Skip to main page content
Access keys NCBI Homepage MyNCBI Homepage Main Content Main Navigation
Case Reports
. 2011 Dec;1(2):105-10.
doi: 10.1055/s-0031-1285984. Epub 2011 Aug 2.

Polymicrogyria and Congenital Parvovirus b19 Infection

Affiliations
Free PMC article
Case Reports

Polymicrogyria and Congenital Parvovirus b19 Infection

Grant S Schulert et al. AJP Rep. .
Free PMC article

Abstract

Fetal parvovirus B19 infection causes anemia, hydrops, and pregnancy loss but is generally not considered teratogenic. Nevertheless, disturbances of neuronal migration have been described with congenital parvovirus infection. We evaluated a term infant with congenital parvovirus disease and polymicrogyria. We compared this case with four other reports of central nervous system disease after birth to parvovirus-infected mothers. After an extensive diagnostic evaluation, this infant was found to have congenital parvovirus disease with severe anemia and nonimmune hydrops as well as extensive polymicrogyria. Although rare, this report and literature review suggest that parvovirus B19 has the potential to disrupt normal neurodevelopment. We suggest that infants with severe congenital parvovirus infection have close developmental surveillance and if symptomatic undergo neuroimaging to assess for disorders of neuromigration.

Keywords: Parvovirus; congenital infection; polymicrogyria; teratogen.

Figures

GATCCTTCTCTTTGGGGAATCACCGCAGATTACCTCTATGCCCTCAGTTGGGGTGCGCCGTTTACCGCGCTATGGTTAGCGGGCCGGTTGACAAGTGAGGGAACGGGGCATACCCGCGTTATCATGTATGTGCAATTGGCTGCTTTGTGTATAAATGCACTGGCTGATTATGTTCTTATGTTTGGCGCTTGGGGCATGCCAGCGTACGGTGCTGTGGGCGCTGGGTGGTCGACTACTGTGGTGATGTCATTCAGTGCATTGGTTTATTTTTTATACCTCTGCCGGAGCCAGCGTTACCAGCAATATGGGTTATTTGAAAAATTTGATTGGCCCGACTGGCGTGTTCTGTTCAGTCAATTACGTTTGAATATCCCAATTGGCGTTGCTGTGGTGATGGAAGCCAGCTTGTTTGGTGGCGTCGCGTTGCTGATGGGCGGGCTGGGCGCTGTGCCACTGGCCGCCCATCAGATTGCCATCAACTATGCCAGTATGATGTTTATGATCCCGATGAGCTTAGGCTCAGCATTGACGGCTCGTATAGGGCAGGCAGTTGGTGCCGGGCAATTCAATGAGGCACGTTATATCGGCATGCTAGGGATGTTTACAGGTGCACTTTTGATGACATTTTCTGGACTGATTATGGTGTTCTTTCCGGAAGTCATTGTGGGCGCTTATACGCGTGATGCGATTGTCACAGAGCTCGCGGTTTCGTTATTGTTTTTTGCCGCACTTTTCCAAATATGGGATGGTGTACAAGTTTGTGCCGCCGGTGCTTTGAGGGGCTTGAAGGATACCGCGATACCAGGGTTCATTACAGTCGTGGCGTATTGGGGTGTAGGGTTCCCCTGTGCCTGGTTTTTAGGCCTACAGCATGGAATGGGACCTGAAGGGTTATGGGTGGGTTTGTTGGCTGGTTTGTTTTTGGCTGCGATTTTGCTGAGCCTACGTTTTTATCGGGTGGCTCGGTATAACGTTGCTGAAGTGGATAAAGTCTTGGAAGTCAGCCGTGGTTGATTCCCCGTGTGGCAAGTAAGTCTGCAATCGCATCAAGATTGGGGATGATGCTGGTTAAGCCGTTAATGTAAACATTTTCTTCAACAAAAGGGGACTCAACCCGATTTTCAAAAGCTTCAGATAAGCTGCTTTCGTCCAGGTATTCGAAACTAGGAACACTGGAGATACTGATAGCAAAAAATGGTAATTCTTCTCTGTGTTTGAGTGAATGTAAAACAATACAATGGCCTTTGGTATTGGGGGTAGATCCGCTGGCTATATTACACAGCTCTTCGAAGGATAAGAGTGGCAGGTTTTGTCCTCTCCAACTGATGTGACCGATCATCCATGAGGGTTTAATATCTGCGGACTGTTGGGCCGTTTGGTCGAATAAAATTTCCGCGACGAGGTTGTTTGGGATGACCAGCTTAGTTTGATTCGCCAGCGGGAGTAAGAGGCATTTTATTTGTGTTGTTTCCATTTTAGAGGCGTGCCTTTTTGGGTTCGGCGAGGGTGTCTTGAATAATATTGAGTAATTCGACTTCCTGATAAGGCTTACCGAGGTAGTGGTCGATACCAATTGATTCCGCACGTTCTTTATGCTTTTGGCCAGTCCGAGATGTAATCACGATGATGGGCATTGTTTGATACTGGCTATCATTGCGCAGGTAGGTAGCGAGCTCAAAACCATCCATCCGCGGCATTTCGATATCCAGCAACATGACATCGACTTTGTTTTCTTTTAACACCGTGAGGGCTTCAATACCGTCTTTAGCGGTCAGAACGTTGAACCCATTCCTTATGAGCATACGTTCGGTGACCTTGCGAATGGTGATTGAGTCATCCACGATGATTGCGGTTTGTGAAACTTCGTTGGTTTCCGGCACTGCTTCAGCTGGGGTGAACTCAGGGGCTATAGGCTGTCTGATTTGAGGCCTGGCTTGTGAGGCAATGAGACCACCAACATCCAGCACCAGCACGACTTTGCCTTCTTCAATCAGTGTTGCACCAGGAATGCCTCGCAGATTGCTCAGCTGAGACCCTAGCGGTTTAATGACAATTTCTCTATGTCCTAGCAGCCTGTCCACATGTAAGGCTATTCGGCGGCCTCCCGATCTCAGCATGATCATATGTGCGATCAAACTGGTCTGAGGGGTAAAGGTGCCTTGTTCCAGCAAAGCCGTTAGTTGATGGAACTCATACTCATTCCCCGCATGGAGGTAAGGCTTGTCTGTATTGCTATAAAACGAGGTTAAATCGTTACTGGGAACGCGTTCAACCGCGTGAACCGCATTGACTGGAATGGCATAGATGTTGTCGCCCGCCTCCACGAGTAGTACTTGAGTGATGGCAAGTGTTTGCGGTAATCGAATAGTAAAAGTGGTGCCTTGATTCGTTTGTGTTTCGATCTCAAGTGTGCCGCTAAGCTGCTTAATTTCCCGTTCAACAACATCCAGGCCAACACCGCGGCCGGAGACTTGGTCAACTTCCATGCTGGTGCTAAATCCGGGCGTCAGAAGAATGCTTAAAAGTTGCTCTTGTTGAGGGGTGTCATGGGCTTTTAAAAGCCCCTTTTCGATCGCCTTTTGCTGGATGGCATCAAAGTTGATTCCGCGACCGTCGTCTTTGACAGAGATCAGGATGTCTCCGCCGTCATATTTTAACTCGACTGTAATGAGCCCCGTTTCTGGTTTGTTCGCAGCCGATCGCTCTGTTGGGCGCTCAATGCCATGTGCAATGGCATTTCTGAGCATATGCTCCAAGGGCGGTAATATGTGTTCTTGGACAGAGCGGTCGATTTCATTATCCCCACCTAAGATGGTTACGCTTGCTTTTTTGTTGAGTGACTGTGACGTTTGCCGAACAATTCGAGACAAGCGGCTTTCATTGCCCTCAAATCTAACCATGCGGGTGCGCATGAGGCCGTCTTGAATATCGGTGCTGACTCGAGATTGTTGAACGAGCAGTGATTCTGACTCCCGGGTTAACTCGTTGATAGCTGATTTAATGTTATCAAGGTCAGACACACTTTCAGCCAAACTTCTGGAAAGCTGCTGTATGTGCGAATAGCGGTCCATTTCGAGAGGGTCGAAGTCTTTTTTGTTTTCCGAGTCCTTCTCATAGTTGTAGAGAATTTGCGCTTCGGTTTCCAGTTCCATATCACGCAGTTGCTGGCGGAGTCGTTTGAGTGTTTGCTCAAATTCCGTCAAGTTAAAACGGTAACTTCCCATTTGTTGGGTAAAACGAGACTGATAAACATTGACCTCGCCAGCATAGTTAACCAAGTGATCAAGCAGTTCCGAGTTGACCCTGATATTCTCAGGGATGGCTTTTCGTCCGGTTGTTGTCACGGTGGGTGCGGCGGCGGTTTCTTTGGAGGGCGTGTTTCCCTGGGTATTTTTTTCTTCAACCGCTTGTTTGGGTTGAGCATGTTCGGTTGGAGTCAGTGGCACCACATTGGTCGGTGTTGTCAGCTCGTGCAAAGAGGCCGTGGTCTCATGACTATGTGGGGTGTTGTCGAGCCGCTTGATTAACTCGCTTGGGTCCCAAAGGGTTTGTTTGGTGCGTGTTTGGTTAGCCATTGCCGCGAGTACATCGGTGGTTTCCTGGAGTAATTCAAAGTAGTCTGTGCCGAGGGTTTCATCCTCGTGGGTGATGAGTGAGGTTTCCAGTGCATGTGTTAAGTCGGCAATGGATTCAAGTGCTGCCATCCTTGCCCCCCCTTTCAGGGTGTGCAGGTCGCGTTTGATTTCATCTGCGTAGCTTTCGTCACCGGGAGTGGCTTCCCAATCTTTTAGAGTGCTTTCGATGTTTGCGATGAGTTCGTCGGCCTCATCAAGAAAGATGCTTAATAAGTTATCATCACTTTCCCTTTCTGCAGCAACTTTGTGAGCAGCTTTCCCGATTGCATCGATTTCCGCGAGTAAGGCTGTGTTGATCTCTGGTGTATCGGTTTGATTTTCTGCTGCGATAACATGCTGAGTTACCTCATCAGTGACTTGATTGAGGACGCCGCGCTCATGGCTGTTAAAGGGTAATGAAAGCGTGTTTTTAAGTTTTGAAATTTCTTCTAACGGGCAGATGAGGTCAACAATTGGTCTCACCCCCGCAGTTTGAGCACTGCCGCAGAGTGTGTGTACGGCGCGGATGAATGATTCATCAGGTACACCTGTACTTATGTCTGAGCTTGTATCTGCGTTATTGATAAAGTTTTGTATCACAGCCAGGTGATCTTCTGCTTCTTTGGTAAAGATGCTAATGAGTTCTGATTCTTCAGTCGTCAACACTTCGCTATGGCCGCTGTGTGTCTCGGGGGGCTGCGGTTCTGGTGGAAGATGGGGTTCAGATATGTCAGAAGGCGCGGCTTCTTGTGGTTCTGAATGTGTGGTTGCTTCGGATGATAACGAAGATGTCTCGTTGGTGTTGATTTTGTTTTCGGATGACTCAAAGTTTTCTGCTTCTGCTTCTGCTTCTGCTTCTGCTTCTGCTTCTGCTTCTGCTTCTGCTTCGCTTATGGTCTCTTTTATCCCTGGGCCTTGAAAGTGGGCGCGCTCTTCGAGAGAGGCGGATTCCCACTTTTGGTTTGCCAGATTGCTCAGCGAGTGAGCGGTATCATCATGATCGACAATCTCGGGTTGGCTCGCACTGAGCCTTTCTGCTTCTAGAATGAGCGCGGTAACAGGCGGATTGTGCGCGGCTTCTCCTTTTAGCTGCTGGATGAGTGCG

Figure 1
Figure 1
Patient brain magnetic resonance imaging (MRI). Axial (A) and coronal (B) T2-weighted postnatal MRI images of patient's brain demonstrating extensive polymicrogyria involving right frontal, temporal, and parietal lobes.

Similar articles

See all similar articles

References

    1. Young N S, Brown K E. Parvovirus B19. N Engl J Med. 2004;350:586–597. - PubMed
    1. Enders M, Weidner A, Zoellner I, Searle K, Enders G. Fetal morbidity and mortality after acute human parvovirus B19 infection in pregnancy: prospective evaluation of 1018 cases. Prenat Diagn. 2004;24:513–518. - PubMed
    1. Kumar M L, Abughali N F. Perinatal parvovirus B19 infection. NeoReviews. 2005;6:32–37.
    1. Pistorius L R, Smal J, de Haan T R. et al. Disturbance of cerebral neuronal migration following congenital parvovirus B19 infection. Fetal Diagn Ther. 2008;24:491–494. - PubMed
    1. Guerrini R, Parrini E. Neuronal migration disorders. Neurobiol Dis. 2010;38:154–166. - PubMed

Publication types

Feedback